The comets we have observed via spacecraft, as well as the bits collected by the StarDust mission, agree very well with the "old dirty snowball theory" ... except that they're a bit dirtier than previously thought.
The "solar wind" is quite energetic even at very great distances from the Sun (around the orbital distances of the gas giants). Even so, none of the comets I have observed while at such distances from the Sun do not have "very long twisted tails" at that range.
I haven't viewed more than about 100 or so via SOHO "movies", during their perigee passes. Only a very few of them tend to lose their tails at perigee (probably because perigee distances are still quite large (not counting the so-called "sun divers", of course.
While I'm not an expert on comets, per se, I do study meteoritics. The difference between comets, asteroid, and meteoroids seems now not to be so large as was thought only a few decades ago. I am not aware of any mechanism by which electromagnetic or electrostatic fields can arise and persist in these bodies, except by their passage through the solar wind and solar or planetary magnetic fields. There is enough nickel-iron in these bodies to support some level of induction during such passage, but I'm not aware of such fields being indigenous to the bodies, themselves. Of course, the problem with studying such fields in meteorites is that meteorites (being On the Earth) are within a considerable magnetic field while being studied.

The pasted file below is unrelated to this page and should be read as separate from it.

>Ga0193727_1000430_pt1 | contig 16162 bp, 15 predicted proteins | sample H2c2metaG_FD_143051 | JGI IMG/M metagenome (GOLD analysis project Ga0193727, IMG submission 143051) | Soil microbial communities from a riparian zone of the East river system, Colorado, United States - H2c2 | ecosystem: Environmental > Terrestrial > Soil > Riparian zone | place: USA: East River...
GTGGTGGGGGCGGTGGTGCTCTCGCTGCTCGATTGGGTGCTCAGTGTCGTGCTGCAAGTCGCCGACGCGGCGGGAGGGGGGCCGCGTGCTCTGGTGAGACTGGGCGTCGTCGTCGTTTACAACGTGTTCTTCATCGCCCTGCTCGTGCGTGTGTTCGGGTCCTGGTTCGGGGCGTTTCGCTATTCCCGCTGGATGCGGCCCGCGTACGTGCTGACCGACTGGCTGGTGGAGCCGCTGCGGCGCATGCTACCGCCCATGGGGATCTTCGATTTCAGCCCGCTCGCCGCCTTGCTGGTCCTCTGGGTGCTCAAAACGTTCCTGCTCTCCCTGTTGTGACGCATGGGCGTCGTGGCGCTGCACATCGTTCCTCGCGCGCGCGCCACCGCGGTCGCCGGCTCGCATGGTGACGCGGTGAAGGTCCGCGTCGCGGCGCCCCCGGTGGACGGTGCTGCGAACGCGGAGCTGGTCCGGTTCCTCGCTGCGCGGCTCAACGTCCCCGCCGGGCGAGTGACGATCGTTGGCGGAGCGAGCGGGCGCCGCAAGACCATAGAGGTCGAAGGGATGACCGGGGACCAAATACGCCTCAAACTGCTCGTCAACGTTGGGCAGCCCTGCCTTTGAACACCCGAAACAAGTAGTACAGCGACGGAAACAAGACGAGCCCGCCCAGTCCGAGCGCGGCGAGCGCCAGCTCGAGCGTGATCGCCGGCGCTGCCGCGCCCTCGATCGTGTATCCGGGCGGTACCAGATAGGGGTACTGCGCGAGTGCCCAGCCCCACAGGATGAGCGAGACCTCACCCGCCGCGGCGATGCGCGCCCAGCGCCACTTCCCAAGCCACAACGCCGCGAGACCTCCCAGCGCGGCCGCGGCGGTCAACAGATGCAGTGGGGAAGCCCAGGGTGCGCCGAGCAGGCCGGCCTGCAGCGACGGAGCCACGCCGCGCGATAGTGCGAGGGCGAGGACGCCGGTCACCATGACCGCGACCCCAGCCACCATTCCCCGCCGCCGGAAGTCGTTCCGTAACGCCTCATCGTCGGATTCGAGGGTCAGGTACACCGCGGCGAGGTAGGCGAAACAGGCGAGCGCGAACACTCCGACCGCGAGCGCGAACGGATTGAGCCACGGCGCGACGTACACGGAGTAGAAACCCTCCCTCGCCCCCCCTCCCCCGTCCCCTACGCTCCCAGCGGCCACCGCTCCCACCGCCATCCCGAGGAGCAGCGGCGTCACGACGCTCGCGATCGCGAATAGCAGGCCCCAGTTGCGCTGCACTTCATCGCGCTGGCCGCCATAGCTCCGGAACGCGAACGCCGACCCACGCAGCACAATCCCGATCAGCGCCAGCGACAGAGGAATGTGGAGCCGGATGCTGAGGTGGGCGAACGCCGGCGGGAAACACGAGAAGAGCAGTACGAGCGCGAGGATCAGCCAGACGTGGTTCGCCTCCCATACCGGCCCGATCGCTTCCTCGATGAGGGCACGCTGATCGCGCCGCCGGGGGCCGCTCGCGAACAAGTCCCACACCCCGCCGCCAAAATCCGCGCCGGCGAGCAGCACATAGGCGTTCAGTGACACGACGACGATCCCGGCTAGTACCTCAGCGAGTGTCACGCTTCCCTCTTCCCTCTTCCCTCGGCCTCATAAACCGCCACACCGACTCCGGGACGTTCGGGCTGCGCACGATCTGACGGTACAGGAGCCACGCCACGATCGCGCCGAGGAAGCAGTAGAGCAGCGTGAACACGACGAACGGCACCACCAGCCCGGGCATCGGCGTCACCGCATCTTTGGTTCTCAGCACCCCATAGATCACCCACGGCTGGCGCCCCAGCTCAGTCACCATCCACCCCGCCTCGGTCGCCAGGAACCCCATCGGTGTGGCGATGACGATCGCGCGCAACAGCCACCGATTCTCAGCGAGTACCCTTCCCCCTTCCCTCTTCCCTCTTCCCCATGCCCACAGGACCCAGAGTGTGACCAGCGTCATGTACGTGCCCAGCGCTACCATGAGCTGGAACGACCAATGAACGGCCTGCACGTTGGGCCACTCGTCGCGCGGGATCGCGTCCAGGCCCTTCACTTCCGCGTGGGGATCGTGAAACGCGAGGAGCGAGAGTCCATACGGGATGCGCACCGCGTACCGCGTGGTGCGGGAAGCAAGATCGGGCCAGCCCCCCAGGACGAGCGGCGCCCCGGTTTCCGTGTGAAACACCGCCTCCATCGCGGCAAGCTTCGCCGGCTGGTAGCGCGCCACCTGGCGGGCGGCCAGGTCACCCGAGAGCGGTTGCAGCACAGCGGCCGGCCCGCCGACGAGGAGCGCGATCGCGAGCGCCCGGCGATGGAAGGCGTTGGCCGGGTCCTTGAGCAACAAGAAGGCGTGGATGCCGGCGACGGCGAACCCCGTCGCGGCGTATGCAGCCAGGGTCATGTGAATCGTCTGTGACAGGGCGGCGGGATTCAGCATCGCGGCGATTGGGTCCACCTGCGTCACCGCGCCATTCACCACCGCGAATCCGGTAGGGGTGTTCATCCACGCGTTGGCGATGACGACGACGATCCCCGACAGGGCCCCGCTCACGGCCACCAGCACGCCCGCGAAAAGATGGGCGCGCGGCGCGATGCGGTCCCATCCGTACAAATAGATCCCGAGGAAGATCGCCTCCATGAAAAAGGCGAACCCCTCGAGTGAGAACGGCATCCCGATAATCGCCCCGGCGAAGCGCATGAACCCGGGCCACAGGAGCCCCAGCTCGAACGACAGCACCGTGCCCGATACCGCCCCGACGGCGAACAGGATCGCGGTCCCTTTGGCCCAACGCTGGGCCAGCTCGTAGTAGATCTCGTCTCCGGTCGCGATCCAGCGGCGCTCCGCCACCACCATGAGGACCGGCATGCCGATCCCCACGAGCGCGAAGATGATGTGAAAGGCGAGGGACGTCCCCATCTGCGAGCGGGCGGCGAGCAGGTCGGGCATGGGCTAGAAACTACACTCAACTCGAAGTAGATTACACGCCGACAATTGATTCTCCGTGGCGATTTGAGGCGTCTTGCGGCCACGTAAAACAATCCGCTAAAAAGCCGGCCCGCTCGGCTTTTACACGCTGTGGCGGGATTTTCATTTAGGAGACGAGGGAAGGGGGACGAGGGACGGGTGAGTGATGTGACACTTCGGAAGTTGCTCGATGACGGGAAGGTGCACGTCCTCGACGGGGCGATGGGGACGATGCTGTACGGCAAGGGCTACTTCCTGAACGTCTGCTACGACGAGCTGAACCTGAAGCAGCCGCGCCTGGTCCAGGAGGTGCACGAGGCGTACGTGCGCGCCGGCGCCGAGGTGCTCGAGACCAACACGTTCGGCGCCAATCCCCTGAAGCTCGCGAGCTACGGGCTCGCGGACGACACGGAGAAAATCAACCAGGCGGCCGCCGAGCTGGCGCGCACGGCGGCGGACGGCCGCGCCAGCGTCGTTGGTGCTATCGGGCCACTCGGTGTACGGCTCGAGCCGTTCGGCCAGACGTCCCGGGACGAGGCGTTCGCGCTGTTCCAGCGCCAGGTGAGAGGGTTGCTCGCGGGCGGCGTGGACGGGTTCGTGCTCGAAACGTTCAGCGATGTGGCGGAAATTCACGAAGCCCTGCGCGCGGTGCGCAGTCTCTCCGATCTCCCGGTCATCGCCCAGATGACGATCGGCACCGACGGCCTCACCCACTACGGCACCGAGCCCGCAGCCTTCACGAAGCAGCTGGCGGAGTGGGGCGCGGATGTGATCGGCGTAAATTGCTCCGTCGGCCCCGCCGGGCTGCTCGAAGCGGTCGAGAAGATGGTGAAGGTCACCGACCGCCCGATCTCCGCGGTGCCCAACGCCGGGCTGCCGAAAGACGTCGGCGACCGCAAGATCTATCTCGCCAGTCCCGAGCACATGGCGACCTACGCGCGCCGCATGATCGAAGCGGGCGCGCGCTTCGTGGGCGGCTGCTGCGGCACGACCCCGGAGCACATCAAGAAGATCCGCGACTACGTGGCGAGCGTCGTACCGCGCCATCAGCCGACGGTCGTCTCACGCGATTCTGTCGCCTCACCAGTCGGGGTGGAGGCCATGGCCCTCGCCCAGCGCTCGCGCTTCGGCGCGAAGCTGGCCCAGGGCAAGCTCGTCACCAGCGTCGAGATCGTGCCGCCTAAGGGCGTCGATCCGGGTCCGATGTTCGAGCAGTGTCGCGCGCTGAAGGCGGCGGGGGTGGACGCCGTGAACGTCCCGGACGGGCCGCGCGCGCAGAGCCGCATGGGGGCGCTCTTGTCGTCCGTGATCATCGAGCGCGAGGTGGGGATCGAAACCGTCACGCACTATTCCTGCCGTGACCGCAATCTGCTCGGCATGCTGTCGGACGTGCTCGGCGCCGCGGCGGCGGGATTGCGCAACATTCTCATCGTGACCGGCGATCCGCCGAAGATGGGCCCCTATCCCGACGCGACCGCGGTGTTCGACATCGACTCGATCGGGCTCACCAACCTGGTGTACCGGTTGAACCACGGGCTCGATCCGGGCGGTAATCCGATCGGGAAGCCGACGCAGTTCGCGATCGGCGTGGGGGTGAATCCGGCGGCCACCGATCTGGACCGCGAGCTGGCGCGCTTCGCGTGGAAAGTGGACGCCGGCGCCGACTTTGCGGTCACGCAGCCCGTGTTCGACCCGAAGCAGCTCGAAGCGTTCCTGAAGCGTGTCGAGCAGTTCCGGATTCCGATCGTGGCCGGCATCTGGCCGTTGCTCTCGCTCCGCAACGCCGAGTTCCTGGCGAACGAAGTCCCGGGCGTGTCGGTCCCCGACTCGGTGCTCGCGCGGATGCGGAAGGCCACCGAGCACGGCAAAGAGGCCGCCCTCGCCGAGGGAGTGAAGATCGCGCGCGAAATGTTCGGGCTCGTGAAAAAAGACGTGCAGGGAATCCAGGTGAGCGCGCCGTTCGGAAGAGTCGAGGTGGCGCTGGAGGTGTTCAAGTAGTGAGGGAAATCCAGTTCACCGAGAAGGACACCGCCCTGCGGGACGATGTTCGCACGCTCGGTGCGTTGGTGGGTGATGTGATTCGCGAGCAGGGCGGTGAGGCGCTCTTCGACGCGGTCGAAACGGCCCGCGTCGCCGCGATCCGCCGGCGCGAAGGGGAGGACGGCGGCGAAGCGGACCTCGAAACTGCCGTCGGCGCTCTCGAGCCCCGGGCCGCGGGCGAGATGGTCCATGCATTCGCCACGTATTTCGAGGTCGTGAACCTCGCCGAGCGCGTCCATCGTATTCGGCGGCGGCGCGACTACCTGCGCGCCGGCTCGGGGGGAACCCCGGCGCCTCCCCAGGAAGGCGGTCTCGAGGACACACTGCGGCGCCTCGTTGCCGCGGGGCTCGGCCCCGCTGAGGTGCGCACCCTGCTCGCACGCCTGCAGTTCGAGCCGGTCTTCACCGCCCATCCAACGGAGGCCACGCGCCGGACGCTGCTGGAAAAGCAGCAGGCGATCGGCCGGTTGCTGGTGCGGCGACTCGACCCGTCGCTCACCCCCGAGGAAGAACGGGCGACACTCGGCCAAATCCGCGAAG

In induced electromagnetic field that is carried along with such a body in orbit around the Sun should have an effect on particles streaming from it (as those ejected in the form of a tail), but I know of no study that shows such fields being strong enough to create cometary tails.
Sublimation, however, can be quite dramatic even at very low differentials of heat and pressure -- especially when you consider that comets travel at cosmic velocities when approaching or receding from the Sun.
The universe is not only stranger than we imagine, it's stranger than we CAN imagine. --- JBS Haldane
Come visit me at Comanche Springs Astronomy Campus (we're on Google Maps) in Texas.